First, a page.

Analysing Networks

Age 11 to 16

This classroom activity is part of the Disease Dynamics collection




This activity allows students to understand different ways of interpreting the data about social networks, and what this tells us about how individuals interact with each other. It also shows how simple mathematical concepts can help with this analysis.

Knowing how individuals in a certain population interact can allow mathematical modellers to add an extra level of complexity to their models of outbreaks, to offer greater insight into why certain people in a population may be a greater risk of infection if an outbreak begins.

It can also suggest which patterns of social behaviour may need to be changed if an outbreak does begin – e.g. social distancing/ quarantine.


Time: 30 minutes
Resources: Slides (PowerPoint or PDF), Printable Table (PowerPoint or PDF)

Curriculum Links

Maths:
  • Describing, interpreting and comparing observed distributions of a single variable, including graphical representations and mean, median, mode, range and inter-quartile range.
  • Constructing and interpreting appropriate tables, charts, and diagrams.
  • Constructing and interpreting diagrams for grouped discrete data and continuous data and knowing their appropriate use.
  • Applying statistics to describe a population.

Aims

  • To understand different methods to analyse data.
  • To use network to practice concepts of mean, median, mode, frequency, distribution.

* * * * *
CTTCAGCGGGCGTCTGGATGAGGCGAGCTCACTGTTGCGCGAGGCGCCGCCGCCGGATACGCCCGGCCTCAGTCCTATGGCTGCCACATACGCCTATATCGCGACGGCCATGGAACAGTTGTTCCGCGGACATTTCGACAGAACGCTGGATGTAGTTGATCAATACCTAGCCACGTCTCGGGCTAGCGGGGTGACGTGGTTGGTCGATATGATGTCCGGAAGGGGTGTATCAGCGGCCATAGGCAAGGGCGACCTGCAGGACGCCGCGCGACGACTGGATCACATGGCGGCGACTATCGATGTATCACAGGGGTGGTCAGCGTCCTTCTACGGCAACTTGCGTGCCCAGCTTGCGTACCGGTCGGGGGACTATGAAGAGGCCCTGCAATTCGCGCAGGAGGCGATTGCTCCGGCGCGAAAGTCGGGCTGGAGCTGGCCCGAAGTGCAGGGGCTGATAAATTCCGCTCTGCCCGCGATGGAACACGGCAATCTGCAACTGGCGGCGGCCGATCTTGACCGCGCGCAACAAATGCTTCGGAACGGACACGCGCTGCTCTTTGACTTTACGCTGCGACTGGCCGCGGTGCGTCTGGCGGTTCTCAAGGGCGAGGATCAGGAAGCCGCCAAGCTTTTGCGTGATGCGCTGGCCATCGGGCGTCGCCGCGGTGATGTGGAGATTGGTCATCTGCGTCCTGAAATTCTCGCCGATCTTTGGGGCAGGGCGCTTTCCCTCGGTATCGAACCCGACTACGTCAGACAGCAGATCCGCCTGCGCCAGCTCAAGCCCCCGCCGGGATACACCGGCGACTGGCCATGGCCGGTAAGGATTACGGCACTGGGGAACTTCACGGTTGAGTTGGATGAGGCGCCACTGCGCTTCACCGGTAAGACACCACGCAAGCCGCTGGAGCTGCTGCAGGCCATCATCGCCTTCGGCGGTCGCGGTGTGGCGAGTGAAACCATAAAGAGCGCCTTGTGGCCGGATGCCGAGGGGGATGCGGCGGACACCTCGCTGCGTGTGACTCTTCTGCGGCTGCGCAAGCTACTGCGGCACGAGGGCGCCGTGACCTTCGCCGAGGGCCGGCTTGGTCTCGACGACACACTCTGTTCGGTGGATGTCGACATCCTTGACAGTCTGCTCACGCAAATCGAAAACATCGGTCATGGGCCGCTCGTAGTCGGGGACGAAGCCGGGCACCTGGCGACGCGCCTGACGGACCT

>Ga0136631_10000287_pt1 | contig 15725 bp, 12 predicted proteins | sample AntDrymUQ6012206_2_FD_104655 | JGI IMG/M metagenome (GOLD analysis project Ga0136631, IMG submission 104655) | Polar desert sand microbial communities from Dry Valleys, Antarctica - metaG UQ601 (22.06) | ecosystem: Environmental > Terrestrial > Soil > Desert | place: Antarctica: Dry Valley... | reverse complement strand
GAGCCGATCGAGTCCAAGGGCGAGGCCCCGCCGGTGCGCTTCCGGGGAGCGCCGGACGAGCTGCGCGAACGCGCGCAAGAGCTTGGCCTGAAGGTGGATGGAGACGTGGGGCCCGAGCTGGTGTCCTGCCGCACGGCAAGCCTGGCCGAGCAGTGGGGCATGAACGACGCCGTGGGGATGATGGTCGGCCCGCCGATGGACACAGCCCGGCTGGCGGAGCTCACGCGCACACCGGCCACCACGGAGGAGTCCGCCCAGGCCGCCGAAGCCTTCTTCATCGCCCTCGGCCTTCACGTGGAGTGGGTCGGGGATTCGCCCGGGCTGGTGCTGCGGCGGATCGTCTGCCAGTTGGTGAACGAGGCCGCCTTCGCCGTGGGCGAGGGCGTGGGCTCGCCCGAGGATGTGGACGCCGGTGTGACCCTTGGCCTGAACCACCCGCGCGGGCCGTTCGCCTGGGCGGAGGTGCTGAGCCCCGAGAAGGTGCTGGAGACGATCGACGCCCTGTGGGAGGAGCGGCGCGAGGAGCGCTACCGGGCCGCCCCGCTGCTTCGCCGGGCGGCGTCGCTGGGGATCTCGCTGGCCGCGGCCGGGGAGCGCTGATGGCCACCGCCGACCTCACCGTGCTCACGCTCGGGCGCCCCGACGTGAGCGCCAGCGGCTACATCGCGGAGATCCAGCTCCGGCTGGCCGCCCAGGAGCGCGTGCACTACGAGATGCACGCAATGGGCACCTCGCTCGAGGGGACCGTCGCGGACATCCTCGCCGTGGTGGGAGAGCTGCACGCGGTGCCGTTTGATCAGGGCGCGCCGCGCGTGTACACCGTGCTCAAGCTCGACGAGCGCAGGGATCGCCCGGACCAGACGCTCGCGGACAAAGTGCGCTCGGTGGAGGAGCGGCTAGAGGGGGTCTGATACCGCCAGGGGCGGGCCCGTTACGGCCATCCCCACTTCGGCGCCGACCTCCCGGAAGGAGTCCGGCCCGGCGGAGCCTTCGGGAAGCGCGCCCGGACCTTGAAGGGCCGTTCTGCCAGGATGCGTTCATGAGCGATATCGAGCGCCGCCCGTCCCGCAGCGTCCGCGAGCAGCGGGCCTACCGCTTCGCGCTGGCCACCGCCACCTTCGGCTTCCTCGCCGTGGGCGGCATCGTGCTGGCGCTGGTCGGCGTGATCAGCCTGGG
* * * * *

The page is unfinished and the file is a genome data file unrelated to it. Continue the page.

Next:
• To learn new analytical concepts for analysis of networks: counting triangles and cliques.


Activity (Small Groups)


Put the first slide up on a screen. Explain to students that this data comes from asking an office of people which two people in the office they spend the most time with.

Next show the second slide – and explain how you can measure contacts in a network; out degree / in degree / mutual. Ask students to draw the rest of the table, so that they have the in-degree, out-degree and mutual contacts. You can use the chart provided and they can populate the extra columns.

Next – ask the students to draw the network in different ways


Analysis

Plot the degree distribution as a histogram (in degree & mutual contacts)

Establish the mean, median and mode


Cliques & Triangles

Explain to the students about cliques & networks

Count the cliques in the network

Count the triangles in the network


Questions for thought


What does this data tell us about our network?

What can a large clique tell us about a population?

How does drawing the network differently alter the way we can see the network / connections?

Why does knowing social interactions help us understand how a disease may spread?
It can help to explain why certain people may get diseases, who may be likely to become infected.

In the first slide, what do the different colours represent?
Boys and girls.

How else could we represent the same data? What do different representations tell us?


Contact Tracing in the ebola virus disease in West Africa (2014-5)


Tracing how an epidemic spreads in a network is vital in all responses to infectious disease outbreaks.

In the ebola outbreak in 2014-15, field epidemiologists needed to make sure they had contacted everyone who had come into contact with an infected person or body. They then were able to monitor these individuals for 21 days (the incubation period of ebola) to see if they developed symptoms.

If they did, these patients would then be isolated, tested and provided care, and the cycle starts again – all of the new patients contacts are found and watched for 21 days (and so on!). Even one missed contact can keep the outbreak going!